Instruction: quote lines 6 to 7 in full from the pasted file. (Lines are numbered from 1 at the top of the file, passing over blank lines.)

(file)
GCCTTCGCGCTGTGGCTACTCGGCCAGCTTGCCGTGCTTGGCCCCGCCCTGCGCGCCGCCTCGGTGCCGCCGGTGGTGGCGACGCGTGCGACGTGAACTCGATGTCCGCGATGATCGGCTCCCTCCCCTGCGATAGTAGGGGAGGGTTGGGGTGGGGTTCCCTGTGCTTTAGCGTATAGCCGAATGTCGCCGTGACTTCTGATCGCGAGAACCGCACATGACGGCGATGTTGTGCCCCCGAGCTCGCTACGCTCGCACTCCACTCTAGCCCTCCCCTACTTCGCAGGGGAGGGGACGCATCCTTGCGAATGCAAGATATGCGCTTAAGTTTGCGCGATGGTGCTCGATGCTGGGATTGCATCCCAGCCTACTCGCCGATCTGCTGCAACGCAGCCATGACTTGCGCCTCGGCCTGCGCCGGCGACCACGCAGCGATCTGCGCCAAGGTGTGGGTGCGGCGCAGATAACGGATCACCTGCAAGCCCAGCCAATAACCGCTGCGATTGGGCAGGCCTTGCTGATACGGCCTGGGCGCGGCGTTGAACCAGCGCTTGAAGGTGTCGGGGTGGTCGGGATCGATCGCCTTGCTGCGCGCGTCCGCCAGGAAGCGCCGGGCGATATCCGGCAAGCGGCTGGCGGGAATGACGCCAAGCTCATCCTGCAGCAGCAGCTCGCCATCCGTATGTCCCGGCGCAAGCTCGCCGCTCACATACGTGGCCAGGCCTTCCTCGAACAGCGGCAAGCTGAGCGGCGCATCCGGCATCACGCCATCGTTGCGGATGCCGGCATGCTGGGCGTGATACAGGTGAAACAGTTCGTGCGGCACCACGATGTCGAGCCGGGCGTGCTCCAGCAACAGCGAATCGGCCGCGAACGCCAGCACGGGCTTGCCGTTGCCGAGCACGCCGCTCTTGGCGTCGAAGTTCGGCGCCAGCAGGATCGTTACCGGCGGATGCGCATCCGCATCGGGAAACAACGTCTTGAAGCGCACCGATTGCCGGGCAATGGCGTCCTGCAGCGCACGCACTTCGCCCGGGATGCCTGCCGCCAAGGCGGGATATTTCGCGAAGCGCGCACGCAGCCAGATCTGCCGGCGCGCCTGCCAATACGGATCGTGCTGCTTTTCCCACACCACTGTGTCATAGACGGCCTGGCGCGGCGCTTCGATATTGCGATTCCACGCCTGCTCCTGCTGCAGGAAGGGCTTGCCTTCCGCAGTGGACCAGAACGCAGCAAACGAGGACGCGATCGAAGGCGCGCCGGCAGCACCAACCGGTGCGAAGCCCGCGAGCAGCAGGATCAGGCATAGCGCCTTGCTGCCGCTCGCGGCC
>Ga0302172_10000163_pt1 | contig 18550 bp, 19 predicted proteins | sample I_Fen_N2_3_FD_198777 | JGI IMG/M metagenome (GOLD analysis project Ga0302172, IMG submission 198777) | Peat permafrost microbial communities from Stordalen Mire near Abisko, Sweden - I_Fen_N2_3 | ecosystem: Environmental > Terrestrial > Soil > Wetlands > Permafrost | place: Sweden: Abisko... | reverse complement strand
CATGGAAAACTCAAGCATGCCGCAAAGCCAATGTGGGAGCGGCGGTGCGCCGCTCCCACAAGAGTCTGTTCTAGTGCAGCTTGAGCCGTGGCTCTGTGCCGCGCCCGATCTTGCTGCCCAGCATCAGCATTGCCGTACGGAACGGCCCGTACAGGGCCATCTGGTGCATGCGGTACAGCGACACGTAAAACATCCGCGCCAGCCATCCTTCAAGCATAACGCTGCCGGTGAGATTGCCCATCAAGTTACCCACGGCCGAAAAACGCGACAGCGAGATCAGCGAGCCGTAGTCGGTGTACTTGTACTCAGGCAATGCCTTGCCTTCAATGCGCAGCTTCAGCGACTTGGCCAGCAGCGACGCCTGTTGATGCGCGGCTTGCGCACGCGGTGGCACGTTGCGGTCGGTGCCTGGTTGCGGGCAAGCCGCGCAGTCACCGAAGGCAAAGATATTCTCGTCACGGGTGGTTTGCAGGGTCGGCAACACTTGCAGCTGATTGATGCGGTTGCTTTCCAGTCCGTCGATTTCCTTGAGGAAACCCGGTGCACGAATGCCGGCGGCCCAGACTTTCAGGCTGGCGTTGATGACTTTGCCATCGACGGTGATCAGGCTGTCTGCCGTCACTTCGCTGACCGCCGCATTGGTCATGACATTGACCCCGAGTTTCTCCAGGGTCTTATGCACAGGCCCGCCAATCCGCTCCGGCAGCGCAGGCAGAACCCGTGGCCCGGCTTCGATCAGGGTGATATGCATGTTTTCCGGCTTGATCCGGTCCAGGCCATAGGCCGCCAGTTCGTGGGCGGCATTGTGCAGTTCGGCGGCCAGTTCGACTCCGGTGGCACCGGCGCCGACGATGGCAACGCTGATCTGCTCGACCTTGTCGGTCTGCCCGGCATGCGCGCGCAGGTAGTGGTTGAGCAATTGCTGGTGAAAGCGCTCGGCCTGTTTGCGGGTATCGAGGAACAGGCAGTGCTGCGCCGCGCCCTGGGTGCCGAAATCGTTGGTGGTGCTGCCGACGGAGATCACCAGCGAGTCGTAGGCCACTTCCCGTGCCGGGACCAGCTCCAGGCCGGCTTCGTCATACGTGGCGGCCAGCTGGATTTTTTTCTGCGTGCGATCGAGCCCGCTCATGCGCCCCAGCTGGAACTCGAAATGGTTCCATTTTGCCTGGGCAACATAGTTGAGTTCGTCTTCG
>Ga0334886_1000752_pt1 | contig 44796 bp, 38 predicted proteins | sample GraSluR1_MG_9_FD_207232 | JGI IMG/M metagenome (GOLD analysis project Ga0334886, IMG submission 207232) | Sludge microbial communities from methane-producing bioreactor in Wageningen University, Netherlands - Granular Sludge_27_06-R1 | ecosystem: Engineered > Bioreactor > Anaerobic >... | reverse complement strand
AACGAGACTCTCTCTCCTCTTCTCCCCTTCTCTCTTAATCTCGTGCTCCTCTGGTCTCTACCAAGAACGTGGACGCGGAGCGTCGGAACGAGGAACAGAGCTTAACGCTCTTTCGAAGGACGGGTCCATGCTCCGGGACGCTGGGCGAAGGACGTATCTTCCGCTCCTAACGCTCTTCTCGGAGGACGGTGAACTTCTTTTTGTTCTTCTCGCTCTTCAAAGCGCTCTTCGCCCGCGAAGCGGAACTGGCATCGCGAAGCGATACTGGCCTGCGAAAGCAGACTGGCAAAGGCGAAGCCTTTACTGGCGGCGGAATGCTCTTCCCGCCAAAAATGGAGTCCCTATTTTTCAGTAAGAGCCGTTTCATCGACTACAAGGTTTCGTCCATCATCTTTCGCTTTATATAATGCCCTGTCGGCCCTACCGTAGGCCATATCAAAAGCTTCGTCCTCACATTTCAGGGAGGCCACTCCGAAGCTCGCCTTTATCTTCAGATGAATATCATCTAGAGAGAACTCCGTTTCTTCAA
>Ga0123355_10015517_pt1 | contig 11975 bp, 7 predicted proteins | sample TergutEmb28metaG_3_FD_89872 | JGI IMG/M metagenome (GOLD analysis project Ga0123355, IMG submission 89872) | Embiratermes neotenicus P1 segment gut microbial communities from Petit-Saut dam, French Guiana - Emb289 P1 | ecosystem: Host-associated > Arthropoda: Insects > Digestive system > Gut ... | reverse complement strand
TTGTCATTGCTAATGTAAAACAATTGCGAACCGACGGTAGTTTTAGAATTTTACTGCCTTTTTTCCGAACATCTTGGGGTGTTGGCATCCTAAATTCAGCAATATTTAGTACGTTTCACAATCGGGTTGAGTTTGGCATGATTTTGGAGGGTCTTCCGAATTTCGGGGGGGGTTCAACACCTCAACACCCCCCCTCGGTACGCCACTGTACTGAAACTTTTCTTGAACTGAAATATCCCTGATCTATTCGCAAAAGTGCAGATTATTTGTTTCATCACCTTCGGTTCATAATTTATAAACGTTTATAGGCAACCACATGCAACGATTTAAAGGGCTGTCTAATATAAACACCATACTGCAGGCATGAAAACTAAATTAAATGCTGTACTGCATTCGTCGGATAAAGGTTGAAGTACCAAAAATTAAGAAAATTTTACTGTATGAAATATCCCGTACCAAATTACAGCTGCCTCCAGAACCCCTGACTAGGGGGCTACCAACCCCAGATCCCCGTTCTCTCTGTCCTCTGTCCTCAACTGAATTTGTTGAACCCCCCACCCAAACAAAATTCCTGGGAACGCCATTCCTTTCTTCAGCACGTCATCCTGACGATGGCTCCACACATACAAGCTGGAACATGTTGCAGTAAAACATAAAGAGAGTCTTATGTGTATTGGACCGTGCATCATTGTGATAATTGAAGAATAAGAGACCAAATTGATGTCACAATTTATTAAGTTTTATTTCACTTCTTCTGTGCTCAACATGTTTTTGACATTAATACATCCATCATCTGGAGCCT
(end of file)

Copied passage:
>Ga0123355_10015517_pt1 | contig 11975 bp, 7 predicted proteins | sample TergutEmb28metaG_3_FD_89872 | JGI IMG/M metagenome (GOLD analysis project Ga0123355, IMG submission 89872) | Embiratermes neotenicus P1 segment gut microbial communities from Petit-Saut dam, French Guiana - Emb289 P1 | ecosystem: Host-associated > Arthropoda: Insects > Digestive system > Gut ... | reverse complement strand
TTGTCATTGCTAATGTAAAACAATTGCGAACCGACGGTAGTTTTAGAATTTTACTGCCTTTTTTCCGAACATCTTGGGGTGTTGGCATCCTAAATTCAGCAATATTTAGTACGTTTCACAATCGGGTTGAGTTTGGCATGATTTTGGAGGGTCTTCCGAATTTCGGGGGGGGTTCAACACCTCAACACCCCCCCTCGGTACGCCACTGTACTGAAACTTTTCTTGAACTGAAATATCCCTGATCTATTCGCAAAAGTGCAGATTATTTGTTTCATCACCTTCGGTTCATAATTTATAAACGTTTATAGGCAACCACATGCAACGATTTAAAGGGCTGTCTAATATAAACACCATACTGCAGGCATGAAAACTAAATTAAATGCTGTACTGCATTCGTCGGATAAAGGTTGAAGTACCAAAAATTAAGAAAATTTTACTGTATGAAATATCCCGTACCAAATTACAGCTGCCTCCAGAACCCCTGACTAGGGGGCTACCAACCCCAGATCCCCGTTCTCTCTGTCCTCTGTCCTCAACTGAATTTGTTGAACCCCCCACCCAAACAAAATTCCTGGGAACGCCATTCCTTTCTTCAGCACGTCATCCTGACGATGGCTCCACACATACAAGCTGGAACATGTTGCAGTAAAACATAAAGAGAGTCTTATGTGTATTGGACCGTGCATCATTGTGATAATTGAAGAATAAGAGACCAAATTGATGTCACAATTTATTAAGTTTTATTTCACTTCTTCTGTGCTCAACATGTTTTTGACATTAATACATCCATCATCTGGAGCCT